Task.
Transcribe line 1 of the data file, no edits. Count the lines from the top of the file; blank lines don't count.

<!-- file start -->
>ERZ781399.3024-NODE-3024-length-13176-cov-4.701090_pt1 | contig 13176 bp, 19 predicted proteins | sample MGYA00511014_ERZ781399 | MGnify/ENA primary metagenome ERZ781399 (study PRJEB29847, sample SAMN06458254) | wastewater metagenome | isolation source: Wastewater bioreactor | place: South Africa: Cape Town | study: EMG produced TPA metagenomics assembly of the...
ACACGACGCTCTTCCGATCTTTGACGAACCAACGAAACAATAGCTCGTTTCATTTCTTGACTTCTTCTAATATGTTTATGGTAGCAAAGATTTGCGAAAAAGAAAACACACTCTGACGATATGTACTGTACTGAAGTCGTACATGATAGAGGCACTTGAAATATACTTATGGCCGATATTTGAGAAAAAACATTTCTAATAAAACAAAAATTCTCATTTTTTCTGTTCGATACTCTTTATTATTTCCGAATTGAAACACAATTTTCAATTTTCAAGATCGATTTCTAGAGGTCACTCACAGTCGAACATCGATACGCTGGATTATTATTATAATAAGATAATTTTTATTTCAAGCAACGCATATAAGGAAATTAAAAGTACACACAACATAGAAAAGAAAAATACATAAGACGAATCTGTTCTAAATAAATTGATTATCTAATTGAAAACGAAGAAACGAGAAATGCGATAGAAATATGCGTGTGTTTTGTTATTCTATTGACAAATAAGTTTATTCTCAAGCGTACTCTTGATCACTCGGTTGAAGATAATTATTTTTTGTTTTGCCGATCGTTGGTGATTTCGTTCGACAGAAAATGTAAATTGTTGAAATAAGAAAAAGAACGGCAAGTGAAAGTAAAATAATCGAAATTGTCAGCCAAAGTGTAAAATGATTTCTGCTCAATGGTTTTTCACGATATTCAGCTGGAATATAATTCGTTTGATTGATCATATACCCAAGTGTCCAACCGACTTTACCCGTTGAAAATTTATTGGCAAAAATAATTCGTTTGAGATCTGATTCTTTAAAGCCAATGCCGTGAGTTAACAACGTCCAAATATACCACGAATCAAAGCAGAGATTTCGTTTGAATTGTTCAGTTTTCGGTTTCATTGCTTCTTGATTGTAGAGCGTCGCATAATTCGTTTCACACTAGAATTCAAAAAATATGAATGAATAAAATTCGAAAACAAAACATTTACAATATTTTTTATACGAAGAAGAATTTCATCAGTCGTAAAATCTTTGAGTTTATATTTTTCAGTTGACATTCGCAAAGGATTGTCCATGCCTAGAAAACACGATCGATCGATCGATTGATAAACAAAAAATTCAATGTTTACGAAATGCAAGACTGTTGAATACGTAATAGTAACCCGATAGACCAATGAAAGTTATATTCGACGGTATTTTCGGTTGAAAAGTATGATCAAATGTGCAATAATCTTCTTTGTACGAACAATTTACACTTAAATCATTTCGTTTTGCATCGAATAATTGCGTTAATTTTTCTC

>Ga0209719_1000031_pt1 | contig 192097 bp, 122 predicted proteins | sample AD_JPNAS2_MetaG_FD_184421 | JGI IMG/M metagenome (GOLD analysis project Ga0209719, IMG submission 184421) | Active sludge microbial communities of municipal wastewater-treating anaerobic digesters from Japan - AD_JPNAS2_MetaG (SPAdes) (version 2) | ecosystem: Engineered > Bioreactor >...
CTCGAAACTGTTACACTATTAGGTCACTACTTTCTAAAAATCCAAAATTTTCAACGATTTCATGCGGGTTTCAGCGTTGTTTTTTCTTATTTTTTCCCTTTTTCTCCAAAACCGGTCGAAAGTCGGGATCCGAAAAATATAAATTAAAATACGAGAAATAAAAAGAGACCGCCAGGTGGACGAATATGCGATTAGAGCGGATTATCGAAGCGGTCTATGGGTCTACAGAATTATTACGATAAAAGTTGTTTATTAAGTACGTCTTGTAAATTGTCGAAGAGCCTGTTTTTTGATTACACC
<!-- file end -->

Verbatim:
>ERZ781399.3024-NODE-3024-length-13176-cov-4.701090_pt1 | contig 13176 bp, 19 predicted proteins | sample MGYA00511014_ERZ781399 | MGnify/ENA primary metagenome ERZ781399 (study PRJEB29847, sample SAMN06458254) | wastewater metagenome | isolation source: Wastewater bioreactor | place: South Africa: Cape Town | study: EMG produced TPA metagenomics assembly of the...